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ChristiaanMemberApril 14, 2022 at 12:51 am05234
I’ve also wondered a bit about that, although maybe I’m wrong but intuitively it makes sense to me when viewed from purely an energetics point of view in the plant. Please take all that I say underneath with a pinch of salt since I’m not an expert in these fields.
So how it seems to me: 1) When plants have start photosynthesizing completely they are able to readily make sugar.
2) Amino acids are sugar but with an amine (NH2) group attached to it. Therefore if you have the sugar molecules you just have to attach the NH2. Initially this can take up a lot of energy as plants take up NO3 and NH4 and they need to be converted. NO3 takes more energy as it first needs to be reduced to NH4. So it is less energetically favourable. Once steps 1 and 2 are working very efficiently plants can “afford” to send more of the sugar from step 1 to the soil organisms and forge symbiotic relationships.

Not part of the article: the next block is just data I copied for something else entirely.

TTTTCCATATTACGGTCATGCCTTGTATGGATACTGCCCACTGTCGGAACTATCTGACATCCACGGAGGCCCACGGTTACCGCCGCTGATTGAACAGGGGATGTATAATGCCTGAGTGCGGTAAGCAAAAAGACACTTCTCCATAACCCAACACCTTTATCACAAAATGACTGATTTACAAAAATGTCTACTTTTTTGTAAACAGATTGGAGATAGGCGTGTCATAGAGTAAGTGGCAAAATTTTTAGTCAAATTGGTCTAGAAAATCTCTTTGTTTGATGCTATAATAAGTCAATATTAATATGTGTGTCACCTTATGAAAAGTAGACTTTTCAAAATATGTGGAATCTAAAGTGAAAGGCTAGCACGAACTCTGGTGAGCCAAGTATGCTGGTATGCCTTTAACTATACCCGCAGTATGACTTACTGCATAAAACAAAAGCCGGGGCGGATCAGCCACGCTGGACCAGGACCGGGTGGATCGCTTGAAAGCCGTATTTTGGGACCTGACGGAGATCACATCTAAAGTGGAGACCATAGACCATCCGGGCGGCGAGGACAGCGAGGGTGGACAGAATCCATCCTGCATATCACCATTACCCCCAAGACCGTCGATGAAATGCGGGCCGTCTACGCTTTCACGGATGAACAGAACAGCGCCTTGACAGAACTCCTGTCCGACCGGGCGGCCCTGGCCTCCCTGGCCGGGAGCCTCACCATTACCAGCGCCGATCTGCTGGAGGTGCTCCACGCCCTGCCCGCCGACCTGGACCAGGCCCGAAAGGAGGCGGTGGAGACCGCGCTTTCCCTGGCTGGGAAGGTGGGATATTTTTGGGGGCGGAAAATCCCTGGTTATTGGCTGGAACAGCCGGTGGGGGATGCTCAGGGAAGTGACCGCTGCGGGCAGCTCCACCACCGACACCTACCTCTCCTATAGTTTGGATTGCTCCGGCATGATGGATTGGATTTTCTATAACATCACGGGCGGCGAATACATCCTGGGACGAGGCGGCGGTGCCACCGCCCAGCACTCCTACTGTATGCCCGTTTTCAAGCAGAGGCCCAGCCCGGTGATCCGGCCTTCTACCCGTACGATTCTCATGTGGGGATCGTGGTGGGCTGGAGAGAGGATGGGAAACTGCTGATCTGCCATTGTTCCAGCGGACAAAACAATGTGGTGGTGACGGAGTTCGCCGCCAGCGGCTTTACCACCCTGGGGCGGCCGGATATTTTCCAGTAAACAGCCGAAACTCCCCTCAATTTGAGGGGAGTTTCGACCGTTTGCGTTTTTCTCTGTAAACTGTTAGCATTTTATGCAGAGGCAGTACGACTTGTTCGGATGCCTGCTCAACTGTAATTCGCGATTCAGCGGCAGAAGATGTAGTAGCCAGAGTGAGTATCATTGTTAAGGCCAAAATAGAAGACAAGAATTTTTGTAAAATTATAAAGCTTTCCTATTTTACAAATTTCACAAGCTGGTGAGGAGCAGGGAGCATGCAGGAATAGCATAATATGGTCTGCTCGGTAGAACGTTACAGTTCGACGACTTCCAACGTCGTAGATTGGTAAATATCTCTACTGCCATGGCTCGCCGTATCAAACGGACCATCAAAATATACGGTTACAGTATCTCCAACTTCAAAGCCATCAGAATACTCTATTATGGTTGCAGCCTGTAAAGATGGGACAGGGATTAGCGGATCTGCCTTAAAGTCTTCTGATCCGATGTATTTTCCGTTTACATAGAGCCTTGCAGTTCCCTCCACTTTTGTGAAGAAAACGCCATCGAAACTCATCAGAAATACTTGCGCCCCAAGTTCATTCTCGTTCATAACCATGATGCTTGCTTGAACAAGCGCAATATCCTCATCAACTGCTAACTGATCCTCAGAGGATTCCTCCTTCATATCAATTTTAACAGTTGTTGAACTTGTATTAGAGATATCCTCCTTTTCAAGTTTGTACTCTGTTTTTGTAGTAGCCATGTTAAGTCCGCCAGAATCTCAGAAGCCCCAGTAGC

3) When the symbiotic relationship is underway quite nicely, the plant exchanges sugars for water, minerals and organic compounds. These organic compounds are prefabricated parts. So if they for instance supply the plants with amino acids that are already made, the plants don’t have to use as much ATP in step 2, and the energy can be used for other more energetically expensive processes (lipid production?). Also I’m pretty sure plants can take up Amino acids from the soil. Therefore if you have quite a big microbial turnover, there should be amino acids and proteins etc in the soil as they die and their cell contents are released.
The key resource here I suspect would be a source that shows the different amount of ATP used in Lipid synthesis vs Amino acid synthesis. I remember someone from my undergrad studies speaking about how lipids are more expensive to produce than amino acids, so I never really questioned the step 2 to step 3, it sort of just made sense to me. I will however do a bit of digging to see if I can find something.
Maybe someone else has a better answer.